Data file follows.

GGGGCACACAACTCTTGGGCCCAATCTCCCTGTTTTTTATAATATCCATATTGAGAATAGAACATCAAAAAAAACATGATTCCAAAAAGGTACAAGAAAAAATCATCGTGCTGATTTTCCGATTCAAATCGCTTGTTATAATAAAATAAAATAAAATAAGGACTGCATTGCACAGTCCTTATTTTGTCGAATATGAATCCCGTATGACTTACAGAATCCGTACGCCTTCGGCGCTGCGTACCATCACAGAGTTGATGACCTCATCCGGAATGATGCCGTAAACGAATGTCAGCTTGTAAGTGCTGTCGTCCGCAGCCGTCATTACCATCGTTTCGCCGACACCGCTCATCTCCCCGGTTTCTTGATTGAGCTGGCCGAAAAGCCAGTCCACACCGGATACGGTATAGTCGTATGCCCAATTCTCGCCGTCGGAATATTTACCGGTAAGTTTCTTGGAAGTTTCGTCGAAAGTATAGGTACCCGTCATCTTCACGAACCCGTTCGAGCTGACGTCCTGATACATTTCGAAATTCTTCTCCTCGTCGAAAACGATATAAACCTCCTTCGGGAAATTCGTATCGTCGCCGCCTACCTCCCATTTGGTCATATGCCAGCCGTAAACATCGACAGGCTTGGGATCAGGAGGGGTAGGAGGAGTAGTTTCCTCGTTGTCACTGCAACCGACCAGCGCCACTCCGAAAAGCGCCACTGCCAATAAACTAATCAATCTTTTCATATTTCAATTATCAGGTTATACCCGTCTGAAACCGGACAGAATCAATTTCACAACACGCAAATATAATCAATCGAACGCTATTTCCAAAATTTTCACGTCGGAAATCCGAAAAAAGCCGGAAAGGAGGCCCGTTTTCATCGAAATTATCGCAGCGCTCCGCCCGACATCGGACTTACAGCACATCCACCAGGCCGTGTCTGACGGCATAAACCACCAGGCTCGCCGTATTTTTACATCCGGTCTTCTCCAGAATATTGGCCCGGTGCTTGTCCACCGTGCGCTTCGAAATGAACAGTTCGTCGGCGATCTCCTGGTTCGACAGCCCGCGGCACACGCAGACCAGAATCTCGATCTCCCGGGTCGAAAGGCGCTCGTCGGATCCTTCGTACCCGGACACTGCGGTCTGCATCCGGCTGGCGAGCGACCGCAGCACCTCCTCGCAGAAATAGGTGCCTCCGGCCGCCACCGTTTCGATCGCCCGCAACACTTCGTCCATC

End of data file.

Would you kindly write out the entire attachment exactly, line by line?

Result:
GGGGCACACAACTCTTGGGCCCAATCTCCCTGTTTTTTATAATATCCATATTGAGAATAGAACATCAAAAAAAACATGATTCCAAAAAGGTACAAGAAAAAATCATCGTGCTGATTTTCCGATTCAAATCGCTTGTTATAATAAAATAAAATAAAATAAGGACTGCATTGCACAGTCCTTATTTTGTCGAATATGAATCCCGTATGACTTACAGAATCCGTACGCCTTCGGCGCTGCGTACCATCACAGAGTTGATGACCTCATCCGGAATGATGCCGTAAACGAATGTCAGCTTGTAAGTGCTGTCGTCCGCAGCCGTCATTACCATCGTTTCGCCGACACCGCTCATCTCCCCGGTTTCTTGATTGAGCTGGCCGAAAAGCCAGTCCACACCGGATACGGTATAGTCGTATGCCCAATTCTCGCCGTCGGAATATTTACCGGTAAGTTTCTTGGAAGTTTCGTCGAAAGTATAGGTACCCGTCATCTTCACGAACCCGTTCGAGCTGACGTCCTGATACATTTCGAAATTCTTCTCCTCGTCGAAAACGATATAAACCTCCTTCGGGAAATTCGTATCGTCGCCGCCTACCTCCCATTTGGTCATATGCCAGCCGTAAACATCGACAGGCTTGGGATCAGGAGGGGTAGGAGGAGTAGTTTCCTCGTTGTCACTGCAACCGACCAGCGCCACTCCGAAAAGCGCCACTGCCAATAAACTAATCAATCTTTTCATATTTCAATTATCAGGTTATACCCGTCTGAAACCGGACAGAATCAATTTCACAACACGCAAATATAATCAATCGAACGCTATTTCCAAAATTTTCACGTCGGAAATCCGAAAAAAGCCGGAAAGGAGGCCCGTTTTCATCGAAATTATCGCAGCGCTCCGCCCGACATCGGACTTACAGCACATCCACCAGGCCGTGTCTGACGGCATAAACCACCAGGCTCGCCGTATTTTTACATCCGGTCTTCTCCAGAATATTGGCCCGGTGCTTGTCCACCGTGCGCTTCGAAATGAACAGTTCGTCGGCGATCTCCTGGTTCGACAGCCCGCGGCACACGCAGACCAGAATCTCGATCTCCCGGGTCGAAAGGCGCTCGTCGGATCCTTCGTACCCGGACACTGCGGTCTGCATCCGGCTGGCGAGCGACCGCAGCACCTCCTCGCAGAAATAGGTGCCTCCGGCCGCCACCGTTTCGATCGCCCGCAACACTTCGTCCATC